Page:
It is with great sadness that I have to report that early this morning our dear friend Emile passed away, peacefully in his sleep after a short stay in hospital. He was cheerful and alert, with his customary good humour until the end.

In recent years Emile had had a triple heart bypass, then a pacemaker and finally a stent. In the end at the age of 86 his heart was worn out.

We first got to know Emile immediately after we bought our French house 6 years ago. I think it was the day after we had moved in that Emile and Yvette turned up and explained that they had an arrangement with the previous owners to manage our big field and cut it for hay. Would we like to continue the arrangement? We were pleased to do so. 

With his customary politeness he told us where he lived and invited us round for a coffee. Being English we did not think he meant it. In England you have to know someone for at least 6 months before going for a coffee. The next week Emile was back and wanted to know why we had not come for coffee. So, the very next day we went to Emile’s.

We were greeted as old friends with kisses and handshakes. We were shown around and had coffee at their kitchen table as is proper in France. On that day we had our first taste of Emile’s legendary Calvados. I made the mistake of drinking half of my coffee and Emile just filled the cup with the calva. Mrs. Parish (not for the only time) had to drive home.

From then on, we were taken under their wings as newcomers to France. Their advice and assistance were so helpful as was Emile’s generosity. We soon had a delivery of Emile’s homemade cider in a crate as well as a bottle of his calva. We had a tree fall down and Emile was there with his chainsaw to cut it up and then he came with his tractor and attachment to split up the logs. Never once did he expect anything in return.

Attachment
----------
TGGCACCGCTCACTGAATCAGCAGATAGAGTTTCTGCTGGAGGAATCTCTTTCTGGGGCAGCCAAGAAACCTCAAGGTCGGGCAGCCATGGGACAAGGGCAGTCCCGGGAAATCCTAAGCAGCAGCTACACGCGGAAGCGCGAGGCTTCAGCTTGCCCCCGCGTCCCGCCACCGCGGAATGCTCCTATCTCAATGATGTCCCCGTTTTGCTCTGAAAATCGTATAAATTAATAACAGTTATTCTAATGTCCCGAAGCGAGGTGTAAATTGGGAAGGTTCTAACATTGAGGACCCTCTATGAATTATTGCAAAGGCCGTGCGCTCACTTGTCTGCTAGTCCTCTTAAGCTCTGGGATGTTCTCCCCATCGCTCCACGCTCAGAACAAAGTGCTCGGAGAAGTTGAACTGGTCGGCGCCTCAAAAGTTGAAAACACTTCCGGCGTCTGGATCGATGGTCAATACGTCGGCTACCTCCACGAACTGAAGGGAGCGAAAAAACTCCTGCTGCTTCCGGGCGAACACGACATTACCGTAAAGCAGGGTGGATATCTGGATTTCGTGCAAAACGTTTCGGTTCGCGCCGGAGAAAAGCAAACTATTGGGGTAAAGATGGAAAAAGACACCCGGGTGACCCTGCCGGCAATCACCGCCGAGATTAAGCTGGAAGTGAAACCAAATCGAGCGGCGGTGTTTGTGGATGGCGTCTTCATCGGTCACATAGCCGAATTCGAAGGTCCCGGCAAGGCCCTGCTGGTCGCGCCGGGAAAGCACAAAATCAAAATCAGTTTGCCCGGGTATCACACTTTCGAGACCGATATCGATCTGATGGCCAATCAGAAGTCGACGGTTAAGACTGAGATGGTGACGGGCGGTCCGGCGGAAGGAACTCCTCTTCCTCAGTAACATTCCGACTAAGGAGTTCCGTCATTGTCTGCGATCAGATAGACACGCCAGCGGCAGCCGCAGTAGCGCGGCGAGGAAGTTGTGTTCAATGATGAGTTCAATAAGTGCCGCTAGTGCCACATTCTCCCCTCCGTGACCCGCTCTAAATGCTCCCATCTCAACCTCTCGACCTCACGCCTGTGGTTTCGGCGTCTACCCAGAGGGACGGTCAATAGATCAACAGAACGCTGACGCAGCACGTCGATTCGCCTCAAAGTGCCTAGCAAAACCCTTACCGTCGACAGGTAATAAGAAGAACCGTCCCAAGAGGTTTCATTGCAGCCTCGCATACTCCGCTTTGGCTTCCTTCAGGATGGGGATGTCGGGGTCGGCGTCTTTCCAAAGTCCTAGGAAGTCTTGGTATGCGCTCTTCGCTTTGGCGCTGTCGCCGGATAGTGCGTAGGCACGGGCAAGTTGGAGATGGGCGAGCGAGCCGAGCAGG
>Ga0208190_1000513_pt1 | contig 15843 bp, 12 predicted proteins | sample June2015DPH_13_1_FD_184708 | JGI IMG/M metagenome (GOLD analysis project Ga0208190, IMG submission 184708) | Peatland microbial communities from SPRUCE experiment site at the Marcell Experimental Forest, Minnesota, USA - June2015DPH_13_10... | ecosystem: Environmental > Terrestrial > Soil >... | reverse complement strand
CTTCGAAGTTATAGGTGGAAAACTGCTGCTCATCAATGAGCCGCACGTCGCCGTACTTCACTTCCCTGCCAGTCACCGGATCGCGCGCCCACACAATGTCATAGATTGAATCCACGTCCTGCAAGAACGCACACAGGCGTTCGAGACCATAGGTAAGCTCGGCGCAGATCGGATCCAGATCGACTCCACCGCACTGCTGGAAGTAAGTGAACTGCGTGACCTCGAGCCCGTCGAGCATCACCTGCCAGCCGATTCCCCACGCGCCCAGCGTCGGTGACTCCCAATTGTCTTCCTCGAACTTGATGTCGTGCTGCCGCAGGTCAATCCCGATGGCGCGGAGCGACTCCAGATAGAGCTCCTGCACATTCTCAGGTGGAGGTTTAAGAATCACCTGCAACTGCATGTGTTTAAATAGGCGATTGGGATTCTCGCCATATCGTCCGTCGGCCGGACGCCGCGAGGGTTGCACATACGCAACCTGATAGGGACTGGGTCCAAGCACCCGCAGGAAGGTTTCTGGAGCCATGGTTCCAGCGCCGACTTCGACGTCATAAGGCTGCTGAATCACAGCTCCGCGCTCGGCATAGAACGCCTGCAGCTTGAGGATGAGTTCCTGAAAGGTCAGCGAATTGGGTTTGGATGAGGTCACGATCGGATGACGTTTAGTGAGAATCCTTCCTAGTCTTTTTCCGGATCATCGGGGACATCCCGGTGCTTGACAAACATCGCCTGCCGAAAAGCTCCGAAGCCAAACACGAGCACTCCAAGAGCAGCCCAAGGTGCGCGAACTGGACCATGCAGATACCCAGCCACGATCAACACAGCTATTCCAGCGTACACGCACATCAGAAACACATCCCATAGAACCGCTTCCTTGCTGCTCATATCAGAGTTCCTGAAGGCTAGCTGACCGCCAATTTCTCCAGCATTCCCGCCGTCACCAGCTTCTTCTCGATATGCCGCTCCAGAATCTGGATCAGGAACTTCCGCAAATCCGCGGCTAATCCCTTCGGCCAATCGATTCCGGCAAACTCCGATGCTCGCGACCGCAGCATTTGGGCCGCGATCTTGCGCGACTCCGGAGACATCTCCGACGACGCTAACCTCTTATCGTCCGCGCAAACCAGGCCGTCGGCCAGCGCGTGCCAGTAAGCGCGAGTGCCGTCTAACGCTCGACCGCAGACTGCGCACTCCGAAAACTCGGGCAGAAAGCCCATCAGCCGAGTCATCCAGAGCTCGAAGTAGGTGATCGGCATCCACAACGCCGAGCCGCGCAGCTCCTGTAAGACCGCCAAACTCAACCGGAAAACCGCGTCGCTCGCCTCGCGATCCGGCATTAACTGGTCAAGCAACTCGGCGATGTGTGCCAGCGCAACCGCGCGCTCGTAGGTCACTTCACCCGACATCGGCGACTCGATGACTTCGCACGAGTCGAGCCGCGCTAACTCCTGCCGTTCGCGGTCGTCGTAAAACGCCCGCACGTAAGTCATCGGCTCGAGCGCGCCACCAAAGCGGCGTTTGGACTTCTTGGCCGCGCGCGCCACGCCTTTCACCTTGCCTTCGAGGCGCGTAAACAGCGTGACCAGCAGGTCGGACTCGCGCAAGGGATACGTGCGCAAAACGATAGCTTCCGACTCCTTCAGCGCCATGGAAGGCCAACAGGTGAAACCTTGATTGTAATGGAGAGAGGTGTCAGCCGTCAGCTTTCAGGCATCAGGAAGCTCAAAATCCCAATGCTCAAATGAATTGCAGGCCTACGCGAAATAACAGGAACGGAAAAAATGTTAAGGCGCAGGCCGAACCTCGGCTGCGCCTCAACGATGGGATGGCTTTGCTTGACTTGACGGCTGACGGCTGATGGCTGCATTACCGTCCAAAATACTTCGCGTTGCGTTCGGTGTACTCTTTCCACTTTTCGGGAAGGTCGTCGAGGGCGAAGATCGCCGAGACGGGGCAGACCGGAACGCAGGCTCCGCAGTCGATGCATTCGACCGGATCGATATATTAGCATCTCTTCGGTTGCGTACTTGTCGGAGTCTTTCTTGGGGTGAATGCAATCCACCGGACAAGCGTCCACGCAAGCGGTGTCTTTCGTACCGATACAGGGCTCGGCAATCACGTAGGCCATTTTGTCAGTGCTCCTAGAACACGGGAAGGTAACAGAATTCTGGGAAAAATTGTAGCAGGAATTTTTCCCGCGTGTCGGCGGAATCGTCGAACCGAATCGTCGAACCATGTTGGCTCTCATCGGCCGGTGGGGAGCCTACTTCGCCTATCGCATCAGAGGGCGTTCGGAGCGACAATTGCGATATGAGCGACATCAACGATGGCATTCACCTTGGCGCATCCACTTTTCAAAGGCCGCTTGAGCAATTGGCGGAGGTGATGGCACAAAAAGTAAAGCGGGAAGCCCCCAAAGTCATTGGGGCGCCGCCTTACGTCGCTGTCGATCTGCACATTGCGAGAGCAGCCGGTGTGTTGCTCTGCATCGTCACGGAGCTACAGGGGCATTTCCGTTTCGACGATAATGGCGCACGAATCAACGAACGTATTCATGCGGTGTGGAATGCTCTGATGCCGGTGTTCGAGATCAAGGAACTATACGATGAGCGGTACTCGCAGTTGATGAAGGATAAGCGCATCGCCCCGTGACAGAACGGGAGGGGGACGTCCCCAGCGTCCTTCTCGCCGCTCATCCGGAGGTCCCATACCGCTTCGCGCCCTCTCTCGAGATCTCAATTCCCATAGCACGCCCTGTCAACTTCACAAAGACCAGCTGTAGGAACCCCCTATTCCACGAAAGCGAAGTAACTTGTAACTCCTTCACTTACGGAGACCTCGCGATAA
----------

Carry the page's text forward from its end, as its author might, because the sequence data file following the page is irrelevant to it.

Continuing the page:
Emile and his tractor making our hay

Emile also made sure we were always invited to the various village repas and before we went, it was always round to Emile’s for an aperitif and after back for a coffee and calva. In between times we had a regular visit from what we all called the “little red car”. As Emile’s health declined the visits were more frequent as Yvette organised trips out to stop Emile working or driving his battered old tractor. He didn’t regard driving the tractor as work so carried on driving until quite recently. The visits always followed the same pattern. They would arrive at the door and we would ask if they would like a coffee. Emile would reply “Si tu veut”. The polite French response meaning “if you would like”. They would only stay for about 10 minutes. Time enough for details of the next repas and essential news.

And from time to time we would all go out for a meal together.

Lunch with Emile and his special friends

Emile was such a truly nice man. He had a wicked sense of humour and liked nothing more than a pretty young woman to talk to. He was proud to welcome a whole load of English people who came to live in France and to offer them friendship and hospitality. He was sometimes bemused by the English but he was never critical of them. In fact, I never heard Emile be critical at all he always had a cheerful and positive approach to life which is why we all loved him as a dear, dear friend.

We will all miss him but we do have so many good and happy memories of him.

In France the funeral usually occurs within a few days and has been fixed for Saturday. I will of course give a full report.

Emile Lepetit – 1932 -2108

Dans la tristesse